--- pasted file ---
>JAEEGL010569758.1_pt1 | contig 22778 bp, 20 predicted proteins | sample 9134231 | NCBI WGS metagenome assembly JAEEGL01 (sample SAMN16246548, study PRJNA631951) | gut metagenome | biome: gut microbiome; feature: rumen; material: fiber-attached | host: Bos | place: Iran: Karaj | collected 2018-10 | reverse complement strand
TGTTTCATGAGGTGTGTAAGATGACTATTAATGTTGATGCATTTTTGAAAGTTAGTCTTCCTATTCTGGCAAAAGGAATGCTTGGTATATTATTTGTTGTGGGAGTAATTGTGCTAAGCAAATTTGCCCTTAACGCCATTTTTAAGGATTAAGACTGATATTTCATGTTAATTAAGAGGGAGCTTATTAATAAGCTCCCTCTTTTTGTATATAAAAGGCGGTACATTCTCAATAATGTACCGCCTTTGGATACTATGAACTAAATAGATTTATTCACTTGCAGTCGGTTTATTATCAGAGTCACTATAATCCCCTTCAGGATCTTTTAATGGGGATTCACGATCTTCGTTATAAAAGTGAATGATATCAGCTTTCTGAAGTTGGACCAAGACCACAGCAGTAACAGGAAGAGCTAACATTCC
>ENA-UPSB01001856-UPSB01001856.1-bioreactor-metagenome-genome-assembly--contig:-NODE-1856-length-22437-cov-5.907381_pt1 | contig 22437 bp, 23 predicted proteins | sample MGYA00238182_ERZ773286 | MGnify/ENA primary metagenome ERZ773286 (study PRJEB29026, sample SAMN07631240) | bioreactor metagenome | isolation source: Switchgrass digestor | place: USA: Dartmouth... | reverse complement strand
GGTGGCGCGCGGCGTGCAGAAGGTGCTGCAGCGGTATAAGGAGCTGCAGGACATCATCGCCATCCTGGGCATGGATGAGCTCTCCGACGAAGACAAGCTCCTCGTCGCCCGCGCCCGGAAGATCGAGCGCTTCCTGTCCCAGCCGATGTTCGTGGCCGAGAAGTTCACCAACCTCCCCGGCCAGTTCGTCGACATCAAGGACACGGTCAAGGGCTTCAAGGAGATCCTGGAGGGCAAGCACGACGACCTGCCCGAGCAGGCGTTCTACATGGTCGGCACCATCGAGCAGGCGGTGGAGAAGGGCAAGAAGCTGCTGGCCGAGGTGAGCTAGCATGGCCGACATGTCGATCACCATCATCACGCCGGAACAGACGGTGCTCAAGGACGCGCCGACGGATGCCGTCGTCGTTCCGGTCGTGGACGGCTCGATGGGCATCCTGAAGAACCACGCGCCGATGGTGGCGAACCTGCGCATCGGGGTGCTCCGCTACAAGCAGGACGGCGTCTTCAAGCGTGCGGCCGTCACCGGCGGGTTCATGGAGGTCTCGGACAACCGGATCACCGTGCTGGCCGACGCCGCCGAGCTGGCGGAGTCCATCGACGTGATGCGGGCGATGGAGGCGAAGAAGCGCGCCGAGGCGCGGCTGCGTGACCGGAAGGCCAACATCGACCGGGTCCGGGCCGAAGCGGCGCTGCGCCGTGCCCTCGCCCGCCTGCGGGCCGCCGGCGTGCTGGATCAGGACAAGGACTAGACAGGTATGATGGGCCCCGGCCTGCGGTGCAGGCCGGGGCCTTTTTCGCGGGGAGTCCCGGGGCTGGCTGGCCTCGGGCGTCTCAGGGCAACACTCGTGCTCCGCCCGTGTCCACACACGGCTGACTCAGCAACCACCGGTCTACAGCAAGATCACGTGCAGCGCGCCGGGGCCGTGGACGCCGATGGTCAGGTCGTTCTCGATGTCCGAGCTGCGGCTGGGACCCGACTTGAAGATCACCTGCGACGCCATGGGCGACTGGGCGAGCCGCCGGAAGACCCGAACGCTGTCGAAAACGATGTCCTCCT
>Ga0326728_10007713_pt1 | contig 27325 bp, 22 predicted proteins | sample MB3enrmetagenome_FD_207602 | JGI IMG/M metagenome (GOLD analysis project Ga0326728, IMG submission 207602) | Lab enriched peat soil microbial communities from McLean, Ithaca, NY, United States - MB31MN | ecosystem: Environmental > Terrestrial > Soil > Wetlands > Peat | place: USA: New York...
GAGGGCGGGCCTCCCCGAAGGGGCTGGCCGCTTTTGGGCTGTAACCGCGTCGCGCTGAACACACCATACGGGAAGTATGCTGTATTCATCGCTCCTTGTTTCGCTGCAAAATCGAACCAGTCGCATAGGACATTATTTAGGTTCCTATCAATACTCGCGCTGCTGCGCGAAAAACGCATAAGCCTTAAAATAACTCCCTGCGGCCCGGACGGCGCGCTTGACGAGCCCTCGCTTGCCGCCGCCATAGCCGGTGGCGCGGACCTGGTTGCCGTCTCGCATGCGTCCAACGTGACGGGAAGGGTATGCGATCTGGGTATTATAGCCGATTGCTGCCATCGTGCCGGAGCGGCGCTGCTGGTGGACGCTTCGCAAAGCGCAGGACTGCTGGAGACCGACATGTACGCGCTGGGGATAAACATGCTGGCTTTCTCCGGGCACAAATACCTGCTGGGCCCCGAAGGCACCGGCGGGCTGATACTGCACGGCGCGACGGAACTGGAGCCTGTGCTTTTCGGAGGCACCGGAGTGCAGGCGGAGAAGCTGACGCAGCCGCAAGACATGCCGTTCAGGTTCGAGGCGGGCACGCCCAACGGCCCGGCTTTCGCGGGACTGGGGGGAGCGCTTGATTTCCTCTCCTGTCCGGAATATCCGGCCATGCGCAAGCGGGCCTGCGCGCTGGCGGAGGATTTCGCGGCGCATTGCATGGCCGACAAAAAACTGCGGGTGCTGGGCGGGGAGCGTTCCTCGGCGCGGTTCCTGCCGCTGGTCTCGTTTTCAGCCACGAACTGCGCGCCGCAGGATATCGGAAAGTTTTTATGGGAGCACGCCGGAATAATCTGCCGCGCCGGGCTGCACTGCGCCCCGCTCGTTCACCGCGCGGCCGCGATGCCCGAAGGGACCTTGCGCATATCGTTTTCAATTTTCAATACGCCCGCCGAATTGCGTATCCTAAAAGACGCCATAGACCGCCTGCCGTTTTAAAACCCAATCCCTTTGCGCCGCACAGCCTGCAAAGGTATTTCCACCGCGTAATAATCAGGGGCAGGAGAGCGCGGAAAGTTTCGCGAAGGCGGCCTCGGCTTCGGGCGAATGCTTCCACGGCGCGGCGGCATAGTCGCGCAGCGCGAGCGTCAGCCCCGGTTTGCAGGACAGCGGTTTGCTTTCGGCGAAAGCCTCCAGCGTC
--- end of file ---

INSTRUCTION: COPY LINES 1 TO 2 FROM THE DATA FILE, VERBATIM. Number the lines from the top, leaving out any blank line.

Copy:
>JAEEGL010569758.1_pt1 | contig 22778 bp, 20 predicted proteins | sample 9134231 | NCBI WGS metagenome assembly JAEEGL01 (sample SAMN16246548, study PRJNA631951) | gut metagenome | biome: gut microbiome; feature: rumen; material: fiber-attached | host: Bos | place: Iran: Karaj | collected 2018-10 | reverse complement strand
TGTTTCATGAGGTGTGTAAGATGACTATTAATGTTGATGCATTTTTGAAAGTTAGTCTTCCTATTCTGGCAAAAGGAATGCTTGGTATATTATTTGTTGTGGGAGTAATTGTGCTAAGCAAATTTGCCCTTAACGCCATTTTTAAGGATTAAGACTGATATTTCATGTTAATTAAGAGGGAGCTTATTAATAAGCTCCCTCTTTTTGTATATAAAAGGCGGTACATTCTCAATAATGTACCGCCTTTGGATACTATGAACTAAATAGATTTATTCACTTGCAGTCGGTTTATTATCAGAGTCACTATAATCCCCTTCAGGATCTTTTAATGGGGATTCACGATCTTCGTTATAAAAGTGAATGATATCAGCTTTCTGAAGTTGGACCAAGACCACAGCAGTAACAGGAAGAGCTAACATTCC